Two patients had genomic DNA collected allowing SNP-A karyotyping to be performed. In SVHM1, the SNP-A demonstrated a 1.3 Mb mono-allelic deletion encompassing ETV6 (Figure 1F and Table 1). In SVHM3, the SNP-A delineated a 7.2 Mb heterozygous deletion spanning the entire ETV6 locus (Table 1). Strikingly, in both cases, no additional cytogenetically cryptic somatic copy number changes or UPD were identified.
SVHM3 was the only case where paired diagnostic and follow-up samples were available. In this patient, ETV6 deletion was not observed at diagnosis but was detected in a sample obtained five and a half months later (Table 1). On the balance of probability, given that the -7 clone is larger and that either acquisition of the ETV6 deletion or expansion of an occult ETV6 deleted clone occurred in the months between diagnosis and reassessment, it is likely that in this case -7 preceded development of the ETV6 lesion.
Previous reports place the prevalence of ETV6 deletion in MDS/AML somewhere between 0% and 64% with the frequency heavily dependent on the characteristics of the study population. Large representative studies in MDS and AML consistently find rates of less than 5%.5-7 The highest rates occurred in cohorts enriched for patients with structural or numerical abnormalities of chromosome 12.8,9 Interestingly, in other studies where the rate of ETV6 deletion exceeded 5%, there was a strong association with complex karyotypes that frequently exhibited -7/del(7q).10-12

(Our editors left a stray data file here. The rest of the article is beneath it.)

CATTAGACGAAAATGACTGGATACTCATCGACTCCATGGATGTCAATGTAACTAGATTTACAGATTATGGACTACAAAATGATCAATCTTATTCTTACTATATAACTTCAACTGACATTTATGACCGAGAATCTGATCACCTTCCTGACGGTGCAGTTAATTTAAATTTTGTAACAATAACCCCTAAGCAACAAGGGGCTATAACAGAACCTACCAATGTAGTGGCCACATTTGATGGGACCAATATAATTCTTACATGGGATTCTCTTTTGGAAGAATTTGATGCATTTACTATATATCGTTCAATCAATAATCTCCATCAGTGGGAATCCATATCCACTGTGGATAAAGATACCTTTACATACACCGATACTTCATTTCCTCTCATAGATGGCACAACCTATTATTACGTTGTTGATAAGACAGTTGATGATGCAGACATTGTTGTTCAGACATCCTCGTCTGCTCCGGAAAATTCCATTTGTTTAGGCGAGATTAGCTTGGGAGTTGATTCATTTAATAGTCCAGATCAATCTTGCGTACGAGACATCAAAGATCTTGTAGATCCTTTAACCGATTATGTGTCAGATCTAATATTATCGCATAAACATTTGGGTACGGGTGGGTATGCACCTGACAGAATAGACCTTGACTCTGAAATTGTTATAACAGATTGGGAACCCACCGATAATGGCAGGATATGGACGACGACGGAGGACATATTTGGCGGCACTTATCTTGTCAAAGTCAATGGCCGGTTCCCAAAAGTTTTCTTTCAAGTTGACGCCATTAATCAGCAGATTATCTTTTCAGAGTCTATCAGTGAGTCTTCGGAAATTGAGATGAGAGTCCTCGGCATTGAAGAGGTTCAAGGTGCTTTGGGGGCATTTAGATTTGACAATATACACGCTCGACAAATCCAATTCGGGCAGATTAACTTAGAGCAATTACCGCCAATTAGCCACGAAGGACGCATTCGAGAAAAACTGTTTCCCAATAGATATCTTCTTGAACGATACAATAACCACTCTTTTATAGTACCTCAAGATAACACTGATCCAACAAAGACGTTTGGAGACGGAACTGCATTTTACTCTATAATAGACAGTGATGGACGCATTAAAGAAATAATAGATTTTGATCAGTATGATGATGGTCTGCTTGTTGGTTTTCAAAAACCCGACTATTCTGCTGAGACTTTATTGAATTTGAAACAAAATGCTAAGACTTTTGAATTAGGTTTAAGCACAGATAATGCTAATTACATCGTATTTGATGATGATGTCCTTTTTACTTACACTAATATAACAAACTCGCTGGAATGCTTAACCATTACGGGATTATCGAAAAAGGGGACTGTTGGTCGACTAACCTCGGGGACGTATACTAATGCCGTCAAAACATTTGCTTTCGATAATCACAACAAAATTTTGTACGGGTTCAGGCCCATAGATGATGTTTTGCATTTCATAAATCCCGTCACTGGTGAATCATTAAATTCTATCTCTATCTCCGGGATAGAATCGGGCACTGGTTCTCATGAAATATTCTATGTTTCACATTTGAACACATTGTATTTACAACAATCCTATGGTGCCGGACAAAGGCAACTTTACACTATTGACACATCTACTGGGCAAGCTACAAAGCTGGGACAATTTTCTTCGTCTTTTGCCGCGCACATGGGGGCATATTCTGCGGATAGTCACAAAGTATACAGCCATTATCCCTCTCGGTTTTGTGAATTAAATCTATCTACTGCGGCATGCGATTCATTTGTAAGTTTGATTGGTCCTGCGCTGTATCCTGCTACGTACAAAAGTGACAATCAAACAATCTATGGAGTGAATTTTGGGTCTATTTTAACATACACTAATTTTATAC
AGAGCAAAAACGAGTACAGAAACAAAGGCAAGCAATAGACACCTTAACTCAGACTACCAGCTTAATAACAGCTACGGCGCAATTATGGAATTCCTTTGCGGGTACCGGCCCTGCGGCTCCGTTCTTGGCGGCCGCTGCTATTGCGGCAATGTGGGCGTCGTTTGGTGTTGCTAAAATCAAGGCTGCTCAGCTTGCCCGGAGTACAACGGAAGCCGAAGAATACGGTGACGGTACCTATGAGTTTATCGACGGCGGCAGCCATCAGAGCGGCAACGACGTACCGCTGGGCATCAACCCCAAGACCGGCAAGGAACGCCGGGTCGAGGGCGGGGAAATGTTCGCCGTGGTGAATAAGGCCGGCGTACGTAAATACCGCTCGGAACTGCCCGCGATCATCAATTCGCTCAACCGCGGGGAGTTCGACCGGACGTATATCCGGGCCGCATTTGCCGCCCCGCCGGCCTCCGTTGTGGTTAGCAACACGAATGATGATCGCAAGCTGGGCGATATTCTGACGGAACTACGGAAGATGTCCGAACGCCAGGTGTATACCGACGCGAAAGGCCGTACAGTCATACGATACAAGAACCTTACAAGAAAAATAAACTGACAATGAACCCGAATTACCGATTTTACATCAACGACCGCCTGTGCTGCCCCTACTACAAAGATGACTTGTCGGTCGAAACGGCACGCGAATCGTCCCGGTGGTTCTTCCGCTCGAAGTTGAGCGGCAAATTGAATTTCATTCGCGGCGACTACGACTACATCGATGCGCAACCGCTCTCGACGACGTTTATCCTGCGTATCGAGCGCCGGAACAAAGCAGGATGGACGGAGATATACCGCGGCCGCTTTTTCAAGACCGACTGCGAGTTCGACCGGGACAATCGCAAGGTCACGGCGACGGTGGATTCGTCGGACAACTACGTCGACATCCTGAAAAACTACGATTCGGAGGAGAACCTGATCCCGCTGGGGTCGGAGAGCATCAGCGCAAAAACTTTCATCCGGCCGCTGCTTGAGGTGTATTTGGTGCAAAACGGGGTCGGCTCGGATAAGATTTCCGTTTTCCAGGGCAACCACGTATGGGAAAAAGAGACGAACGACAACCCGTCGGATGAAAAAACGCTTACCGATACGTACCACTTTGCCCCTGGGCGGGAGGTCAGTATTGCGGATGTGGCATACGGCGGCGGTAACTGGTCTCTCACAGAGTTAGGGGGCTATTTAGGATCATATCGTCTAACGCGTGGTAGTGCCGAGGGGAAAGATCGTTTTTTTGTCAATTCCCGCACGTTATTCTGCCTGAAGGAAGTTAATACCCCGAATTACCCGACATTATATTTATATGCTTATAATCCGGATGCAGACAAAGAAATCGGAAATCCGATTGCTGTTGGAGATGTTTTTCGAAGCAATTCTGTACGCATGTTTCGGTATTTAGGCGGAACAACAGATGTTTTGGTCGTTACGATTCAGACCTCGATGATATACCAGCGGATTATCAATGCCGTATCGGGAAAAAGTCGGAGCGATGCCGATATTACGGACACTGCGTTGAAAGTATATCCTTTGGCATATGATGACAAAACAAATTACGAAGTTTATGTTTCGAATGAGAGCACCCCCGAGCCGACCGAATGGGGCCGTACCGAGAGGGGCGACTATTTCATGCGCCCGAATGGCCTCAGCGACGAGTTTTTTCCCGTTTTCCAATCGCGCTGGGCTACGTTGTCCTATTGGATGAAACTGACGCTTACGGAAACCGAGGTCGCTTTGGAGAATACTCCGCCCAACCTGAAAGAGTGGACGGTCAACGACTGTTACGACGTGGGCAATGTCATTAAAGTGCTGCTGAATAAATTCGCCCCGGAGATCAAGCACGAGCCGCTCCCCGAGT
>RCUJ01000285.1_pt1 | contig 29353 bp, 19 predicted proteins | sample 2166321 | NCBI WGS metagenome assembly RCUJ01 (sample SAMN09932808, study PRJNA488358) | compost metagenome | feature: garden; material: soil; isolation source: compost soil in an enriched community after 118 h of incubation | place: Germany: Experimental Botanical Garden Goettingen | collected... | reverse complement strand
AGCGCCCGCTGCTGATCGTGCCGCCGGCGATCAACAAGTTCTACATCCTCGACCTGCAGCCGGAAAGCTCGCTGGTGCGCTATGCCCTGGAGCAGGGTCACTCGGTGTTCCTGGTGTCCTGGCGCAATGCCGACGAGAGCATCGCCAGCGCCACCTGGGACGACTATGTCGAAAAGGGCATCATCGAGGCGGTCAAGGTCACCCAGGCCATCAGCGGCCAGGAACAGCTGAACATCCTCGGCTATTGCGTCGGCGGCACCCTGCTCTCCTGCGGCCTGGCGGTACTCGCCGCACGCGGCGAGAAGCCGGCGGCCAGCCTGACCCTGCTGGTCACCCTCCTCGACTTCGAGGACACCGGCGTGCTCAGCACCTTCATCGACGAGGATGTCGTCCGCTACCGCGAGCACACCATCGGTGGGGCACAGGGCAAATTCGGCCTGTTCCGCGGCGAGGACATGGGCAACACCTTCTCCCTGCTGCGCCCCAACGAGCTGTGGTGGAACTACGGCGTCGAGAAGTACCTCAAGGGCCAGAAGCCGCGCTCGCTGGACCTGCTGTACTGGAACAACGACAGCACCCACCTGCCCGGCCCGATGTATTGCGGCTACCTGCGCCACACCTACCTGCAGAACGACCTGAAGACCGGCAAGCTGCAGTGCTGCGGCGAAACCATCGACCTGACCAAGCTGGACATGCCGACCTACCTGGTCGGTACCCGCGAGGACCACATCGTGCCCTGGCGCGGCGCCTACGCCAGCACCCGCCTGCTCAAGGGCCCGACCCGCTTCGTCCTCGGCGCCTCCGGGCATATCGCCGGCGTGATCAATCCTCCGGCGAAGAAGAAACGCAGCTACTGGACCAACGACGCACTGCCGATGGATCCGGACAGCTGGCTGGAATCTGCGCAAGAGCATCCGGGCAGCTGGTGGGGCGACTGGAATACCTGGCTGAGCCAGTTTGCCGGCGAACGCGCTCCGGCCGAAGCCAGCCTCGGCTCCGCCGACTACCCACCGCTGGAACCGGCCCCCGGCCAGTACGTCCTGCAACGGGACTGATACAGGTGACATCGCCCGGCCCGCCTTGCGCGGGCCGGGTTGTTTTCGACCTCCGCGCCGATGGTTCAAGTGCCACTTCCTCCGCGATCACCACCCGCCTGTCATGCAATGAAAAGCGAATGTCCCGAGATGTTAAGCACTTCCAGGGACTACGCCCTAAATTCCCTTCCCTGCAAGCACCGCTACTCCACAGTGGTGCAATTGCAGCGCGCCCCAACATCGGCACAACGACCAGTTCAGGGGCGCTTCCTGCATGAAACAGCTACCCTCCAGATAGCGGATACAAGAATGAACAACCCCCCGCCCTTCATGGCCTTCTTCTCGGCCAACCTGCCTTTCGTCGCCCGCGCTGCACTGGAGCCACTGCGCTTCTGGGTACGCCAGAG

Outside of two cohorts with chromosome 12 abnormalities8,9 and one case series with complex karyotypes,12 our study has the highest reported frequency of ETV6 deletion. At 16%, the prevalence of ETV6 loss in -7 patients is in excess of 3 times the expected rate in unselected MDS/AML cohorts. Although the association between -7/del(7q) also holds up in complex karyotypes in published series10-12 and in our own experience (R. MacKinnon et al., unpublished data, 2012) the presence of gross chromosomal instability in that setting can make it difficult to distinguish driver from passenger lesions. Co-occurrence of just two copy number changes, at rates higher than might be expected by chance in this study is more compelling evidence in support of functional cooperation between -7 and ETV6 deletion.
As we enter the era of molecularly targeted therapy, it is important to understand the consequences of genetic events that are critical for maintenance and progression of malignant phenotypes. Our results suggest that -7 and ETV6 loss drive complementary steps during leukemogenesis.
the authors wish to thank staff members of the VCCS for sample set up, processing and karyotype analysis, and Brett Kennedy, Vanessa Tyrell and Derek Campbell from Illumina for training and provision of SNP-A equipment.
Funding: MW was supported by the Victorian Cancer Agency. MW and RNM were supported by the James and Vera Lawson Philanthropic Trust (ANZ Trustees).
- ↵* MW and KCR contributed equally to this manuscript.
- The information provided by the authors about contributions from persons listed as authors and in acknowledgments is available with the full text of this paper at www.haematologica.org.
- Financial and other disclosures provided by the authors using the ICMJE (www.icmje.org) Uniform Format for Disclosure of Competing Interests are also available at www.haematologica.org.